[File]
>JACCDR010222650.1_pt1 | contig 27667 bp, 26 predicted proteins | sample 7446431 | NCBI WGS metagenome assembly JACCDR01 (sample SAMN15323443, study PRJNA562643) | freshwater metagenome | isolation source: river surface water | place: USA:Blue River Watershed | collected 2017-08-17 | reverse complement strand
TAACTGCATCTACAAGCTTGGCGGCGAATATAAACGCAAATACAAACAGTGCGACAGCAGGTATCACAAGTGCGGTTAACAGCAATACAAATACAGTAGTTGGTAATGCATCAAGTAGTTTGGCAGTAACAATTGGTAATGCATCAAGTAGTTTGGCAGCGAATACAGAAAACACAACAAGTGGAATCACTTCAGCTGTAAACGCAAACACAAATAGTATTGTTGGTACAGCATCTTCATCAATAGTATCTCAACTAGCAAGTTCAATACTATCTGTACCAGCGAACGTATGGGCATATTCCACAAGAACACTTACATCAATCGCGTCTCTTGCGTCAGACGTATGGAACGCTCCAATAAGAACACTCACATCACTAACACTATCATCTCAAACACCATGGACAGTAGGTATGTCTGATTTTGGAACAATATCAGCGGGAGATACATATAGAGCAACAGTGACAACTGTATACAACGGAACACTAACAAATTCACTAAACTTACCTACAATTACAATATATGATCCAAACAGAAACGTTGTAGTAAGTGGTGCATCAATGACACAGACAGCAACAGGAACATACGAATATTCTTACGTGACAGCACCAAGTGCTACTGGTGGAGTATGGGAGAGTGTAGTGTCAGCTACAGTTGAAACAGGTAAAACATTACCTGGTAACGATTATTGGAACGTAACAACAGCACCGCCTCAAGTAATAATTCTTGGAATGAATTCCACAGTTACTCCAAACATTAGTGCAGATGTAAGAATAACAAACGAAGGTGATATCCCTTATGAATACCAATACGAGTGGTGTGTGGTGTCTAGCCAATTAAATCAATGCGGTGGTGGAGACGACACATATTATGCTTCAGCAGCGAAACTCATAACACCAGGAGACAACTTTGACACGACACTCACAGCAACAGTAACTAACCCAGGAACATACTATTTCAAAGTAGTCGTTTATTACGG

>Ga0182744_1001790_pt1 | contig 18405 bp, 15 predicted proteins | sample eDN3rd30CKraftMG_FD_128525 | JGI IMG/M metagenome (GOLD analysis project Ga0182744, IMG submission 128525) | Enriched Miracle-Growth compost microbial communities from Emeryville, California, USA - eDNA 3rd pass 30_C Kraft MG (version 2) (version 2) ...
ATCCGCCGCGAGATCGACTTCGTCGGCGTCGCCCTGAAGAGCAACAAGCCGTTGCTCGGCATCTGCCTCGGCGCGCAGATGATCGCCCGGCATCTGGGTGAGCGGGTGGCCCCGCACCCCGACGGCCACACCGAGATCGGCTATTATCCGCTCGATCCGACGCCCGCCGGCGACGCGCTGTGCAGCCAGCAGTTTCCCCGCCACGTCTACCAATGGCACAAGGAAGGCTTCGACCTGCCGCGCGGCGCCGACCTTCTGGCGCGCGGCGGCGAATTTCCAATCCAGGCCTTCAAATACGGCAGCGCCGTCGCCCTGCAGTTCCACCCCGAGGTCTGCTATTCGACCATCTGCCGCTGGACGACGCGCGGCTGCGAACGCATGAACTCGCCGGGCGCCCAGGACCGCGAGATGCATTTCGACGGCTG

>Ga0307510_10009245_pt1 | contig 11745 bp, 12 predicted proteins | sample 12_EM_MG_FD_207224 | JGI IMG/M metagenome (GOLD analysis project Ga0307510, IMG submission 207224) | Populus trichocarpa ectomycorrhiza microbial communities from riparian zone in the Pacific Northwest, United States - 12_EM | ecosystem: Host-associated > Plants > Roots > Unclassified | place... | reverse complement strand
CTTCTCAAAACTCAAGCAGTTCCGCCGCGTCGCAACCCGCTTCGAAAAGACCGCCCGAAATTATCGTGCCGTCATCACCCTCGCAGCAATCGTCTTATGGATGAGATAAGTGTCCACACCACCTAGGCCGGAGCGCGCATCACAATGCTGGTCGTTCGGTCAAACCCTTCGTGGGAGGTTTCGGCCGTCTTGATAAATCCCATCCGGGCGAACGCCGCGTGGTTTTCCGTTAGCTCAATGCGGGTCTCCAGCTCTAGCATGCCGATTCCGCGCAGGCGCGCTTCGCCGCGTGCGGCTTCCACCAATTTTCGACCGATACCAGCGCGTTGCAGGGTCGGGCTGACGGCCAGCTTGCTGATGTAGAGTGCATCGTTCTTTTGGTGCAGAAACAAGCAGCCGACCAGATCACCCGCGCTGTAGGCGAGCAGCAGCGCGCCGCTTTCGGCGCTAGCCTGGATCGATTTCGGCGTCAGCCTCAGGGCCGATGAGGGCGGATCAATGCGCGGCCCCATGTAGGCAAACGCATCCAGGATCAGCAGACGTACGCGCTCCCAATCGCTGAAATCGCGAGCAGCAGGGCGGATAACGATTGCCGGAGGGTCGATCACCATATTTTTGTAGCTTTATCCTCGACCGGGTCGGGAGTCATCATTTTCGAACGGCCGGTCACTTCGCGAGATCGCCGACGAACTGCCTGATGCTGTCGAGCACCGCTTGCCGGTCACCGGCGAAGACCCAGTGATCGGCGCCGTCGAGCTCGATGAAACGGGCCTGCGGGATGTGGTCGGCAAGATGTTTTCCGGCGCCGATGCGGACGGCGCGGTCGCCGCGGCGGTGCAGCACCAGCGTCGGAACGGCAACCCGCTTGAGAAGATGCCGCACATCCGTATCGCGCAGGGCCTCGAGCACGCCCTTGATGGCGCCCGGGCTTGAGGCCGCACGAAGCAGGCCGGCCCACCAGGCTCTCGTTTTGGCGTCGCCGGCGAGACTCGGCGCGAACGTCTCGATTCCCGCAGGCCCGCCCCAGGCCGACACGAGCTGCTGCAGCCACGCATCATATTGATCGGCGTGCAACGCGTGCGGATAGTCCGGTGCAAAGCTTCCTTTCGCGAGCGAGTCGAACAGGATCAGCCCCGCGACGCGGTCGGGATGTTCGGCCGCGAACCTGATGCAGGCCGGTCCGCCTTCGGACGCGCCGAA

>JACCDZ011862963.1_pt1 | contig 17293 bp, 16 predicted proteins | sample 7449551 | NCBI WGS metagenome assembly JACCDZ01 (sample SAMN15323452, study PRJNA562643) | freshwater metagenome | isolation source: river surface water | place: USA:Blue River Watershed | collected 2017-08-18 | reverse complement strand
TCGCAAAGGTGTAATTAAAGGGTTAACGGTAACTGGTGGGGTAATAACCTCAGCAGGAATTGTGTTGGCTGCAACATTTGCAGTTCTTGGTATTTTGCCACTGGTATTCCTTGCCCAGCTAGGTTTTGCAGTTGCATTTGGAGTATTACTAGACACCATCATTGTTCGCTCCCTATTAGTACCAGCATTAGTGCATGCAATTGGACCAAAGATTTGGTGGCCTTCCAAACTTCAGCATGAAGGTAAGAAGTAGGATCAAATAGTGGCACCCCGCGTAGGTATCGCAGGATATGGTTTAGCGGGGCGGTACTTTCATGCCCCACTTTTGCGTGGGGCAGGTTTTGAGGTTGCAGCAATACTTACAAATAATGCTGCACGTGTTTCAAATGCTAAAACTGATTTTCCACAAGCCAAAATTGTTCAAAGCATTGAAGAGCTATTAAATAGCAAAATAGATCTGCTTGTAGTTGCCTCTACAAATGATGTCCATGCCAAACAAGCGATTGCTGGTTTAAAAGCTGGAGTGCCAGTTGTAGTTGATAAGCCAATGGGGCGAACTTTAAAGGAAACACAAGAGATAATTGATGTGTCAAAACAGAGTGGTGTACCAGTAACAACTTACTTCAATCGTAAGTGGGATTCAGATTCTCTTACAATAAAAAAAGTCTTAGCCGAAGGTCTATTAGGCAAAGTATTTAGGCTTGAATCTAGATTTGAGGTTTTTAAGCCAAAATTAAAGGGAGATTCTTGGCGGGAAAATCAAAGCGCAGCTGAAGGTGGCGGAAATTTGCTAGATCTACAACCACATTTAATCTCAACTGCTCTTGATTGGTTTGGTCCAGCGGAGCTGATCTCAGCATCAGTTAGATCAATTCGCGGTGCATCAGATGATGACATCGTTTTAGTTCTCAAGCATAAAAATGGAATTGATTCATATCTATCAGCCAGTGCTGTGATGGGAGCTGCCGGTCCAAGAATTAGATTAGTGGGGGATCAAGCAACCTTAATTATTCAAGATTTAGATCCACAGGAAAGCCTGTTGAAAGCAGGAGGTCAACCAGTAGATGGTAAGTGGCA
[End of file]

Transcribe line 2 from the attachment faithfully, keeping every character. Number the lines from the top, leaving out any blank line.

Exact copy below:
TAACTGCATCTACAAGCTTGGCGGCGAATATAAACGCAAATACAAACAGTGCGACAGCAGGTATCACAAGTGCGGTTAACAGCAATACAAATACAGTAGTTGGTAATGCATCAAGTAGTTTGGCAGTAACAATTGGTAATGCATCAAGTAGTTTGGCAGCGAATACAGAAAACACAACAAGTGGAATCACTTCAGCTGTAAACGCAAACACAAATAGTATTGTTGGTACAGCATCTTCATCAATAGTATCTCAACTAGCAAGTTCAATACTATCTGTACCAGCGAACGTATGGGCATATTCCACAAGAACACTTACATCAATCGCGTCTCTTGCGTCAGACGTATGGAACGCTCCAATAAGAACACTCACATCACTAACACTATCATCTCAAACACCATGGACAGTAGGTATGTCTGATTTTGGAACAATATCAGCGGGAGATACATATAGAGCAACAGTGACAACTGTATACAACGGAACACTAACAAATTCACTAAACTTACCTACAATTACAATATATGATCCAAACAGAAACGTTGTAGTAAGTGGTGCATCAATGACACAGACAGCAACAGGAACATACGAATATTCTTACGTGACAGCACCAAGTGCTACTGGTGGAGTATGGGAGAGTGTAGTGTCAGCTACAGTTGAAACAGGTAAAACATTACCTGGTAACGATTATTGGAACGTAACAACAGCACCGCCTCAAGTAATAATTCTTGGAATGAATTCCACAGTTACTCCAAACATTAGTGCAGATGTAAGAATAACAAACGAAGGTGATATCCCTTATGAATACCAATACGAGTGGTGTGTGGTGTCTAGCCAATTAAATCAATGCGGTGGTGGAGACGACACATATTATGCTTCAGCAGCGAAACTCATAACACCAGGAGACAACTTTGACACGACACTCACAGCAACAGTAACTAACCCAGGAACATACTATTTCAAAGTAGTCGTTTATTACGG